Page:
The City of Hudson is home to many historic buildings, some over 150 years old. The entire downtown was placed on the National Register of Historic Places (NRHP) in 1974. A majority of these buildings have been renovated, and appear largely as they did 100 years ago.
The Hudson Museum at 219 W. Main Street (open Wednesday and Friday from 1-4pm, and Saturday from 12-3pm) is a valuable starting point for those with an interest in history. Several noteworthy historic homes exist within Hudson, many listed on the National Register. Check out the slideshow to the left for examples and descriptions.
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Maple Grove Cemetery, at the corner of North Maple Grove Avenue and Cadmus Road along the north edge of the City, is operated by the City and dates back to 1867, when the original City cemetery (in what is now Webster’s Park) became filled. Sprawling over 15 acres of wooded land, this scenic Victorian cemetery also showcases a striking receiving vault constructed in 1884.
Just beyond the southwest corner of the City across US-127 lies the predominantly-Catholic Calvary Cemetery, also located on a beautifully-wooded tract.
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Sports History "The Streak"
In 1975, the Hudson High School Tigers football team won its 72nd consecutive game, setting a national record football winning streak which stood for 22 years.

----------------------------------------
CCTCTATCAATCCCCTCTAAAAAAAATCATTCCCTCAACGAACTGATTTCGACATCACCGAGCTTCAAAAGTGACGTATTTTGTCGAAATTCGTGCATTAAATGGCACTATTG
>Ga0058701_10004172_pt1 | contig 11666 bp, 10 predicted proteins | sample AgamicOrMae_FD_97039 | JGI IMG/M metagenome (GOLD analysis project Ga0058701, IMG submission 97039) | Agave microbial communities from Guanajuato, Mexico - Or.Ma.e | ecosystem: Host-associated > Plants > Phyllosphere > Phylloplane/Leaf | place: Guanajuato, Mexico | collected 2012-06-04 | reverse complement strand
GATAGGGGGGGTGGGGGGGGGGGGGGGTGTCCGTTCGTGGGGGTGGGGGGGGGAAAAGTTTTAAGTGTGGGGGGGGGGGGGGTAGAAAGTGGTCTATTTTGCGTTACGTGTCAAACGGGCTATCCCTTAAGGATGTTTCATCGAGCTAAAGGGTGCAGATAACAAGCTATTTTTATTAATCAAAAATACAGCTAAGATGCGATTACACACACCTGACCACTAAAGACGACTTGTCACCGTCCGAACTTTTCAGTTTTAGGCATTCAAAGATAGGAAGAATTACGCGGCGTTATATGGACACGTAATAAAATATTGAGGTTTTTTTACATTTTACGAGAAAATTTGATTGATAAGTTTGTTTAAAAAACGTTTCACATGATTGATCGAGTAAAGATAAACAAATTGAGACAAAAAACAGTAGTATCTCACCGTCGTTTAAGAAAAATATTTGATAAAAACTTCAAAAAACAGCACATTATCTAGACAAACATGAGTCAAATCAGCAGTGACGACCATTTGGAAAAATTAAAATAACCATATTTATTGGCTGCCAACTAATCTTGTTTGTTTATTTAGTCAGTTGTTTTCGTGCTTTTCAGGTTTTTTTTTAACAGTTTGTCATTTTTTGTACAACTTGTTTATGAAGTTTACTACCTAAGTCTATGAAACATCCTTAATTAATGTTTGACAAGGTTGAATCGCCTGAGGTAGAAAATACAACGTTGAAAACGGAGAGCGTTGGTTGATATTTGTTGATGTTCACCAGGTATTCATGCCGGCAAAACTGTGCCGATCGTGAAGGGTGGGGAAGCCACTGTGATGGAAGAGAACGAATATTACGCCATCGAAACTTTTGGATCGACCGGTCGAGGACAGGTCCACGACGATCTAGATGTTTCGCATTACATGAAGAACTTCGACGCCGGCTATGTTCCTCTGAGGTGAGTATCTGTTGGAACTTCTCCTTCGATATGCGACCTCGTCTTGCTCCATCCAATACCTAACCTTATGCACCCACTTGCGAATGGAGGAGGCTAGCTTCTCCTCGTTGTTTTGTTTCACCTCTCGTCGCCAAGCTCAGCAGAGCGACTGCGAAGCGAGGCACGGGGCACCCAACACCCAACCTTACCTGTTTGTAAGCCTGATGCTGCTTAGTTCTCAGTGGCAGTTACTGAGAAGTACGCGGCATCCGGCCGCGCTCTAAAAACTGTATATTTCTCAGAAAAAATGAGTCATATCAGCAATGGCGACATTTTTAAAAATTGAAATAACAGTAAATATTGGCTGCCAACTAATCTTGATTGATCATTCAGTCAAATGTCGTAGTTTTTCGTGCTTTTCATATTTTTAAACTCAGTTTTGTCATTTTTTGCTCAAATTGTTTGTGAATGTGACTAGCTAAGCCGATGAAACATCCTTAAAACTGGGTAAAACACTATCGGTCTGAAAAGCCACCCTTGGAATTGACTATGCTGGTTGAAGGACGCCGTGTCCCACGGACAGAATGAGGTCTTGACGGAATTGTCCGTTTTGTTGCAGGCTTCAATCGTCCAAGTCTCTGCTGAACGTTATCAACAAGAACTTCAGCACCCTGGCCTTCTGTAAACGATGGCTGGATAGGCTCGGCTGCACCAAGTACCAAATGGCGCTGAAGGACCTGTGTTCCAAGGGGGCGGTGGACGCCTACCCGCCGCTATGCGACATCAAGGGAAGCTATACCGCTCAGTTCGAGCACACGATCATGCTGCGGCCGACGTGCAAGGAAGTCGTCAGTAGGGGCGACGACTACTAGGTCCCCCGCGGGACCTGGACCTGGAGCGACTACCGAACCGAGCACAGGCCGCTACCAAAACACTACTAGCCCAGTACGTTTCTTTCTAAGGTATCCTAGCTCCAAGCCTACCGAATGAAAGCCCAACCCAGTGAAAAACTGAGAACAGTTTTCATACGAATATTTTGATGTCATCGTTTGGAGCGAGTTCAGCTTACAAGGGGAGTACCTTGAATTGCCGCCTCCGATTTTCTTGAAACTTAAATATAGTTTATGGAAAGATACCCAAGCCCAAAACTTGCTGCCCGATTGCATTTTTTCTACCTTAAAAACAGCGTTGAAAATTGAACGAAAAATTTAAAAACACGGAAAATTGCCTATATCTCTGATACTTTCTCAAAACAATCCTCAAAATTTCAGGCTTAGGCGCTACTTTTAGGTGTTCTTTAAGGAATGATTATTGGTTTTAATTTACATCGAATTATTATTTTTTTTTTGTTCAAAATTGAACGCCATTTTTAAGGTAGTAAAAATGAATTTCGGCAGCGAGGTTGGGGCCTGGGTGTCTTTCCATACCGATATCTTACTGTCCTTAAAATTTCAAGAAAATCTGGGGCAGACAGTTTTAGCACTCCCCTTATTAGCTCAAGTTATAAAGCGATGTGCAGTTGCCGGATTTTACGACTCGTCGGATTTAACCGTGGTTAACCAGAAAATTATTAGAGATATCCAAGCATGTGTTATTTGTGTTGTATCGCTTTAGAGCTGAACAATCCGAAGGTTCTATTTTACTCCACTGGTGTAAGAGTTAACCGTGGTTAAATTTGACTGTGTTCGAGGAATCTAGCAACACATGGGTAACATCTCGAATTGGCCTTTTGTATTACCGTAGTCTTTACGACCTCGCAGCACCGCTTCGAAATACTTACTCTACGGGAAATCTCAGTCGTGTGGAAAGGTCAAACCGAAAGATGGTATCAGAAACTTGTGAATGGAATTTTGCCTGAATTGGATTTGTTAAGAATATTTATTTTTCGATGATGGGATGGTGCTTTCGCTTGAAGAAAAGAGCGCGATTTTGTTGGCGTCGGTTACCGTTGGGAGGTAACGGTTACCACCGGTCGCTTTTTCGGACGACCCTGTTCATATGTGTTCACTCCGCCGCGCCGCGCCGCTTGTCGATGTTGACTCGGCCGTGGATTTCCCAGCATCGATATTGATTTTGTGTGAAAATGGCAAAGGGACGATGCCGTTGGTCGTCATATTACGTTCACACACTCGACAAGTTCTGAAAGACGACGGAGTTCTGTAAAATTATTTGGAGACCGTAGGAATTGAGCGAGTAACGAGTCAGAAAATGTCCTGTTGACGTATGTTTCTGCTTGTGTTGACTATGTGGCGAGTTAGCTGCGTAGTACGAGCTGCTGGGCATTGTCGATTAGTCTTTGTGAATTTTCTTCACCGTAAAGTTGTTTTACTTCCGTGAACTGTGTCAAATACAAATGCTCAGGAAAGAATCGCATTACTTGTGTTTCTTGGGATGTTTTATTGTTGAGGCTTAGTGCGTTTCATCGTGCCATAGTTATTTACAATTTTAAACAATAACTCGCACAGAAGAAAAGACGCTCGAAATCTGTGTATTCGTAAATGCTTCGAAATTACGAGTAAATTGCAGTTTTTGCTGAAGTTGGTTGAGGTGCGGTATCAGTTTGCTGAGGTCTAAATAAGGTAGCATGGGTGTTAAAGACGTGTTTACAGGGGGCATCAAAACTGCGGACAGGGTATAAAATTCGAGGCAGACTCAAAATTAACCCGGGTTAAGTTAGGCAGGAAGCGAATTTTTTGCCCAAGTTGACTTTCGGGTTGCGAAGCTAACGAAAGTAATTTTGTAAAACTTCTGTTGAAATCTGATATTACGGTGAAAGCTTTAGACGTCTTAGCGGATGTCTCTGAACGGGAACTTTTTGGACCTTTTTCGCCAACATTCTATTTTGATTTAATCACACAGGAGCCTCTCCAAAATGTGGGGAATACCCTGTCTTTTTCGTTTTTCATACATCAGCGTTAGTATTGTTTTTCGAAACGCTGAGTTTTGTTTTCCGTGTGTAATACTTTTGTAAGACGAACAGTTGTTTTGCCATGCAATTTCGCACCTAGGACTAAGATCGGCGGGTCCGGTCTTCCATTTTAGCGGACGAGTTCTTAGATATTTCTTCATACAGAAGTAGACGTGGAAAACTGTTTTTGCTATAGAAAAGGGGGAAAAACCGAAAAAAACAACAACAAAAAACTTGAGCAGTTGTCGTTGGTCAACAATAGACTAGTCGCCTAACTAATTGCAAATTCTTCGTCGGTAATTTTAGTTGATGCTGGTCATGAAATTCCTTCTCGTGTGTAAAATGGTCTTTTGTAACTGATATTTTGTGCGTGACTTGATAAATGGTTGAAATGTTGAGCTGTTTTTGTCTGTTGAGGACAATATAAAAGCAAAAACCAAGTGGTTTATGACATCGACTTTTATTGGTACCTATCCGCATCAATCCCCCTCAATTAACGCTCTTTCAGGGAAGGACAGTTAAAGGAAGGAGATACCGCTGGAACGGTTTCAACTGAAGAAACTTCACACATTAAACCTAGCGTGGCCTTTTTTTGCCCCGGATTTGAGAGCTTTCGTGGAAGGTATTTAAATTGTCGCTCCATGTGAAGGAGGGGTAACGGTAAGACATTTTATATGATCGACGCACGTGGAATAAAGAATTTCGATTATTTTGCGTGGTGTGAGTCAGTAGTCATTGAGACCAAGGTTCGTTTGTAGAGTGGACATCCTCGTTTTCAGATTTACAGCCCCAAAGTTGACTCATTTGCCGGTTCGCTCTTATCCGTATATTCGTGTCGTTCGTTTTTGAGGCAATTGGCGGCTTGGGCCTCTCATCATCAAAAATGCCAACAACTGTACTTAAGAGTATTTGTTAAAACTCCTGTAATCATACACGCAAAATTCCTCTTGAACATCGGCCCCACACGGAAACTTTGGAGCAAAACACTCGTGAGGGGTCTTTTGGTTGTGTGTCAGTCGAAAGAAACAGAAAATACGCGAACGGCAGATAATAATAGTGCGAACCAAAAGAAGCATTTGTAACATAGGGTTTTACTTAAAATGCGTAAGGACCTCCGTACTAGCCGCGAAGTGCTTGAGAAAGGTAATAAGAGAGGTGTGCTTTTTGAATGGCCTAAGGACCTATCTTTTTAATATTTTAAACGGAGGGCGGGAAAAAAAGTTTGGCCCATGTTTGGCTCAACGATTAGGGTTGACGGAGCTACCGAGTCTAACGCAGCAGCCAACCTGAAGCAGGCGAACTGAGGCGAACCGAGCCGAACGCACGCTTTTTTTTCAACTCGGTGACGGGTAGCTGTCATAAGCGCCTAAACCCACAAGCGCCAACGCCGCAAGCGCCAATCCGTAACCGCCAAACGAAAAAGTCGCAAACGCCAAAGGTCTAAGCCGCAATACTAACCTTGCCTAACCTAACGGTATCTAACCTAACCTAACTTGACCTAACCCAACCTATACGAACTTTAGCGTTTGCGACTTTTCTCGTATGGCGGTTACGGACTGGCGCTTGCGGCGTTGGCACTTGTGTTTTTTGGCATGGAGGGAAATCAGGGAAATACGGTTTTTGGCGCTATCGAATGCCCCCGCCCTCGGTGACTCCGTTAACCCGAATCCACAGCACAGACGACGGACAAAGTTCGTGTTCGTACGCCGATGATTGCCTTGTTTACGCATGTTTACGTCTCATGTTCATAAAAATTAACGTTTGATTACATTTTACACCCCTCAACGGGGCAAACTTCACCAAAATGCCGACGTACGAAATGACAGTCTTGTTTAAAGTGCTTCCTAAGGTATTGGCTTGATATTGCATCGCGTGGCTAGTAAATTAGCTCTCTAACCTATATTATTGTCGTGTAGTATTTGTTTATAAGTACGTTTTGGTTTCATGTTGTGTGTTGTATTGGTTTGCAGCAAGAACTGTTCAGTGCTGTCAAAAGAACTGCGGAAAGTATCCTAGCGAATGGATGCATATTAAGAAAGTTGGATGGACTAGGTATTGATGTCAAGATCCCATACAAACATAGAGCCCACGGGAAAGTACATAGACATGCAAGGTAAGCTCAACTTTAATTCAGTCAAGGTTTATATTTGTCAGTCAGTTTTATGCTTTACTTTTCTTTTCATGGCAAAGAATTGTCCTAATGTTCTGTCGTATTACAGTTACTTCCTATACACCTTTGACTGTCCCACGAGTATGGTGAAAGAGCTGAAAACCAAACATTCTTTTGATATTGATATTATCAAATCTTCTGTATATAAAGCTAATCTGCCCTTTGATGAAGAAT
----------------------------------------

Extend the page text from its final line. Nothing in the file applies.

Sports Illustrated wrote about the record. The Streak still stands as a state record, and is a large reason why the community is justifiably proud of its athletic teams.
In 2010, the Tigers became the Division 7 State Champions, earning the first Michigan High School Athletic Association State Football Championship in Lenawee County history.
Will Carleton was born just east of Hudson in 1845. After attending school in Hudson, and Hillsdale College, his poetry came to national prominence in the 1870s. He wrote several volumes of poetry, both about farm and city life in the latter part of the nineteenth century, with some volumes selling over 100,000 copies.
Named Poet Laureate of Michigan, and one of the best-known poets of what has become to be called “The Gilded Age”, Carleton died in 1912, following a bout with pneumonia, in Brooklyn, New York. While his work reflects the changing era of the last century, it still often speaks to us on issues of today.
The Hudson Carnegie District Library has a collection of Carleton’s work, and the Hudson Museum has a display on Hudson’s best-known son. There is also a monument to his birthplace about a half a mile east of the city limits.